We look at how to recycle work uniforms without creating possible threats to your company while helping you to be a more environmentally friendly operation.
Mountains of workwear are discarded around the UK each year — with tons of used items of protective clothing dumped into landfills, where they take many years to decompose. It's estimated that in our throwaway society in which many of us, companies included, blithely cast off their garments and buy new ones without much thought for the environment, upwards of 350 thousand tons of old clothing winds up in our rubbish dumps.
Thankfully, there's growing awareness of the resources it takes to make clothing, including water and electricity, and more people than ever are taking the clothes they no longer need to clothes banks, where they go on for recycling. But when you want to recycle work uniforms, different challenges can make the task somewhat problematic.
But that shouldn't prevent employers from recycling as much of their corporate workwear as possible, especially at a time when consumers are increasingly expecting the companies they buy from to be as environmentally friendly as possible. Here's a brief rundown of how to recycle work uniforms in the best possible way.
Risks of Recycling Work Uniforms
One of the main reasons companies don’t recycle work uniforms is the security risk it might create. Most corporate workwear bears logos and other insignia of the company, and so, discarding of the clothing opens up the possibility that it might fall into the wrong hands and cause trouble for the company.
Thieves might be able to gain access to premises, for instance, simply by wearing company gear bearing its emblems. They could then go about stealing hardware, software or the much more valuable intellectual property, in the form of company research, development and other secret information that you don't want your competitors to know about.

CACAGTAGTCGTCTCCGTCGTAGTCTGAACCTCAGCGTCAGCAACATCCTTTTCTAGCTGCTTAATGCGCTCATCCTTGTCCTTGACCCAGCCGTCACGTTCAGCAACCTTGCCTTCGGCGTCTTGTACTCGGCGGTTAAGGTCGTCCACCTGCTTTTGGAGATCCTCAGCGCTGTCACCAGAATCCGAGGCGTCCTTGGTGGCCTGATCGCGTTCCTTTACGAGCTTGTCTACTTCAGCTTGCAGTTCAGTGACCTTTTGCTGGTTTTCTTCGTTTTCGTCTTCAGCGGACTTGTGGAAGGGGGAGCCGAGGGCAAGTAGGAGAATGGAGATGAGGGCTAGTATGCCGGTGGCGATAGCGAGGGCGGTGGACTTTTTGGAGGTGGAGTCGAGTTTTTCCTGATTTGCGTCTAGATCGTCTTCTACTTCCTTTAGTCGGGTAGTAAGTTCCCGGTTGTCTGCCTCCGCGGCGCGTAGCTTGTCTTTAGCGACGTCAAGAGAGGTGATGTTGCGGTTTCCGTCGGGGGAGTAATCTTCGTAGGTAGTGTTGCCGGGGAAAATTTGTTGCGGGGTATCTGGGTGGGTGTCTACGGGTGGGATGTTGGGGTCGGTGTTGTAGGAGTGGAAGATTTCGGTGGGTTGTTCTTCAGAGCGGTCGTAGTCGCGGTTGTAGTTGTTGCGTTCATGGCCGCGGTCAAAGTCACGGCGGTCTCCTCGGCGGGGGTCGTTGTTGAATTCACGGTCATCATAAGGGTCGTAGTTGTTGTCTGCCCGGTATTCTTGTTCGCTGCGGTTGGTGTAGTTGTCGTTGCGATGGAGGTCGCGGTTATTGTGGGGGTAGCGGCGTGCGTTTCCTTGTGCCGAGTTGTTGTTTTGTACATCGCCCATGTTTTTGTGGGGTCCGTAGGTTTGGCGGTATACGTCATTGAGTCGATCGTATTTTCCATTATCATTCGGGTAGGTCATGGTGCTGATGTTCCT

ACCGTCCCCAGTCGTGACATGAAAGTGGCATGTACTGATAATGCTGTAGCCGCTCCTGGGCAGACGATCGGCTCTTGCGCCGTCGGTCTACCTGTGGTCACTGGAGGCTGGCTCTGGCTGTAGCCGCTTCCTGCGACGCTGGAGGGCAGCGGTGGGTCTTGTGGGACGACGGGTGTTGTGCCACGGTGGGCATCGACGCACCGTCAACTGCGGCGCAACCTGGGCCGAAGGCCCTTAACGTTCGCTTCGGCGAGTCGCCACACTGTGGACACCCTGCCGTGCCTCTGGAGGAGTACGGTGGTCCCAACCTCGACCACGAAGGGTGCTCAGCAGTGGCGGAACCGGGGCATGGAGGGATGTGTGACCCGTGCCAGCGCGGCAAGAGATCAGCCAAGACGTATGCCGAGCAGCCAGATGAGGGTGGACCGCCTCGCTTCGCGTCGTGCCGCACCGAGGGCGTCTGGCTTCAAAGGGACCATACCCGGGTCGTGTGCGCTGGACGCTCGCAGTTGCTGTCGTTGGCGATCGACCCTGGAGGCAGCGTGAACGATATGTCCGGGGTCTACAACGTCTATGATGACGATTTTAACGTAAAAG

Additionally, allowing corporate workwear to get out into the public — where it might be worn by anyone — risks eroding the public’s trust in your brand, even if the wearer has no ill intent in terms of attempting to gain unauthorised entry into your offices or manufacturing facilities.
How to Recycle Work Uniforms
The first step in recycling work uniforms is to remove anything that identifies you as a company, especially your logo.
Next, you need to look at the various materials used in your corporate workwear. Some garments will have far stronger and different material composition than ordinary clothing, and this may present a challenge when attempting to recycle them.
So instead of the more usual textile recycling, where threads of fabric are separated and rewoven into new materials, chemicals may be needed to break down garments, such as strong fire-retardant clothing, for example. Group your workwear into piles requiring different forms of treatment to recycle them.
Choose a Uniform Recycling Partner
You most likely won't be taking your old corporate workwear to the nearest clothes bank, and you almost certainly won't have a lot of time to spend on this initiative, however laudable it might be. Talk to your workwear supplier and see if you can work out an arrangement whereby they take back your old clothing, remove logos and other company emblems, and send them on for recycling.
If it's not possible, explore other avenues, including contacting a growing number of operations starting up that specialise in this area. One, Uniform Reuse, finds secure, economically viable and environmentally friendly ways for individual companies to recycle their old gear and become more sustainable with their workwear.
Your company could play its part in reducing the more than 90% of corporate uniforms that unnecessarily goes into landfills or is incinerated, easing pressure on precious resources and helping to make the work-world a better place.
Need help with company branding or getting the best corporate sustainable workwear for your company? Contact the experts at WISE Worksafe today and find out more.